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Computed tomography of impact damage in high-pressure vessels

Politechnika Wroclawska (WRUT) presented a poster at Materiały Polimerowe Pomerania-Plast 2016 (Miedzyzdroje, Poland). Their poster has been awarded as the most innovative product/technology.

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Participation to WHEC 2016

Partners of the project participated to the conference WHEC 2016. The coordinator, Dr. F. Nony (CEA) presented the project. The presentation can be seen here; video are available here.

New publication - Acoustic emission testing of composite overwrapped pressure vessels

The consortium published an article titled: "AE TESTING OF COPVs SUBJECTED TO MECHANICAL IMPACTS"

To reduce greenhouse gas emission as targeted in the European Energy Roadmap 2050, hydrogen energy is one among the main clean energies that have to be increased. Currently, the most adequate technology meeting the needs for hydrogen storage (lightweight, high lifetime at high pressure) is composite overwrapped pressure vessels (COPVs). These cylinders are exposed to damage occurring from mechanical impacts (drop of cylinder, drop of objects, etc.). External impacts can affect performance, even if the damage was barely visible. A complementary technique, to Visual Testing, is therefore necessary to assess the remaining performance after impact, and thus the residual lifespan.

Abstract can be downloaded here.

Presentation by NTNU at BPS2016

NTNU attended Baltic Polymer Symposium 2016 (BPS2016).
They presented fatigue modelling related work from HyPactor.

Carbon fiber composites are utilized in various applications and in some cases, such as composite overwrapped pressure vessels (COPVs), the sustained and cyclic loading are predominantly tensile. The COPVs may be exposed to low-velocity impact damage reducing their short and long-terra residual strength. Currently, no modeling approach for assessing the long-terra performance of damaged COPVs under cyclic loads has become universally accepted by the community. In this work, a finite element (FE) based analysis is proposed for modeling the reduced fatigue life prognosis after impact. The fatigue modeling aspect is focused on, damage is simply represented by notches or holes. [...]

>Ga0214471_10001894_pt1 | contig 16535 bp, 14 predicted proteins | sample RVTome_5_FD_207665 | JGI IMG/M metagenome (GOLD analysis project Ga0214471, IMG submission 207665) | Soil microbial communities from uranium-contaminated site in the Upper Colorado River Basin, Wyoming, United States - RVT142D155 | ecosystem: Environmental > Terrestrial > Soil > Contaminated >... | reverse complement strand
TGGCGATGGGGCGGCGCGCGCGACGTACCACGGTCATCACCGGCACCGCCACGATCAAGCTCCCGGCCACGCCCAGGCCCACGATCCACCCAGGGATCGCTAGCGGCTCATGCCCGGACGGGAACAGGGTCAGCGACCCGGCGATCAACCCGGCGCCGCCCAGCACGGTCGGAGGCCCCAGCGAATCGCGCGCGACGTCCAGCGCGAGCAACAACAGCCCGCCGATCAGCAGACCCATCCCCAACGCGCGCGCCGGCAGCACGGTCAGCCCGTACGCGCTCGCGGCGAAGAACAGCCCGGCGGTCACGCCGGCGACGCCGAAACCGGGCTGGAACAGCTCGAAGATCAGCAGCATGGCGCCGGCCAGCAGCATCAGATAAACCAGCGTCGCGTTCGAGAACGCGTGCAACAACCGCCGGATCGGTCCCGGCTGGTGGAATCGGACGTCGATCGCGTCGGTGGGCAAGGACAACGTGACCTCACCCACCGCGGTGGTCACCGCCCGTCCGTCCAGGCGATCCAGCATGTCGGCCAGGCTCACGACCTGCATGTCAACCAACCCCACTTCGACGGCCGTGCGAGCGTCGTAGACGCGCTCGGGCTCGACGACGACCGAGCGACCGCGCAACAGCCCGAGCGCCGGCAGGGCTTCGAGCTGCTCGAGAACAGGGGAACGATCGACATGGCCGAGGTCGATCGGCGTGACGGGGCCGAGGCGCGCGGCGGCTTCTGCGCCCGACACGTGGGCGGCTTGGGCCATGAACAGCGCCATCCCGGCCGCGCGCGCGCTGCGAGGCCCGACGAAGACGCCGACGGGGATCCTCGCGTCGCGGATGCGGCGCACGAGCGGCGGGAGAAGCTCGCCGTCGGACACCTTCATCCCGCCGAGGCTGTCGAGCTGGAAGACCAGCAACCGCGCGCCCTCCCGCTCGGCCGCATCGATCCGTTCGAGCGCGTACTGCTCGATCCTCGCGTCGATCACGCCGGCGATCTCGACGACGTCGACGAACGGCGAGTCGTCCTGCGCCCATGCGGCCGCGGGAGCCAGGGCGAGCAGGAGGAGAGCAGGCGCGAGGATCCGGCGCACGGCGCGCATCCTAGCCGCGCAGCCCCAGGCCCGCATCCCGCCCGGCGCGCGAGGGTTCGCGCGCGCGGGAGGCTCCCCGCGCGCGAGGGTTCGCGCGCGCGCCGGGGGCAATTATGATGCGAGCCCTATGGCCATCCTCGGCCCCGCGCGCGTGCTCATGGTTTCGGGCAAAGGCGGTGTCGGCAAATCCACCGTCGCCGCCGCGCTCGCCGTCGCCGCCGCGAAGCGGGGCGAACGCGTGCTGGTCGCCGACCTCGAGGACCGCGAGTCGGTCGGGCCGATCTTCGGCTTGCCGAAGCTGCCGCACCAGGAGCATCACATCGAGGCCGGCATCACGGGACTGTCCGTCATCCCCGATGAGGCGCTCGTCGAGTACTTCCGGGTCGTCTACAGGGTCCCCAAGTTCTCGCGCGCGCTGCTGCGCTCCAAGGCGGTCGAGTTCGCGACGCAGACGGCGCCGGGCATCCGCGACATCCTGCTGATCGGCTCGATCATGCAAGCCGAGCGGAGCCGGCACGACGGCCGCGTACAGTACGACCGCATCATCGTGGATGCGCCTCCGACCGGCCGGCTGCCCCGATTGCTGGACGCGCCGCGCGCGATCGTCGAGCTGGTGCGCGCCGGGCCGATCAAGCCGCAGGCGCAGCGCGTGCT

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New publication from NTNU

sensitivity of the burst performance of impact damaged pressure vessels to material strength properties
sensitivity of the burst performance of impact damaged pressure vessels to material strength properties

“The sensitivity of the burst performance of impact damaged pressure vessels to material strength properties” publication by K. Lasn, N. P. Vedvik and A. T. Echtermeyer (NTNU).

This numerical study is carried out to improve the understanding of short-term residual strength of impacted composite pressure vessels. The relationship between the impact, created damage and residual strength is predicted by finite element (FE) analysis. The burst predictions depend largely on the strength properties used in the material models. However, it is typically not possible to measure all laminate properties on filament wound structures. Reasonable testing efforts are concentrated on critical properties, while obtaining other less sensitive parameters from e.g. literature. A parametric FE model is hereby employed to identify the critical strength properties, focusing on the cylindrical section of the pressure vessel. The model simulates an impactor strike on an empty vessel, which is subsequently pressurized until burst. Monte Carlo Simulations (MCS) are employed to investigate the correlations between strength related material parameters and the burst pressure. The simulations indicate the fracture toughness of the composite, hoop layer tensile strength and the yield stress of the PE liner as the most influential parameters for current vessel and impact configurations. In addition, the conservative variation in strength parameters is shown to have a rather moderate effect (COV ca. 7%) on residual burst pressures.

This publication is also available in open access.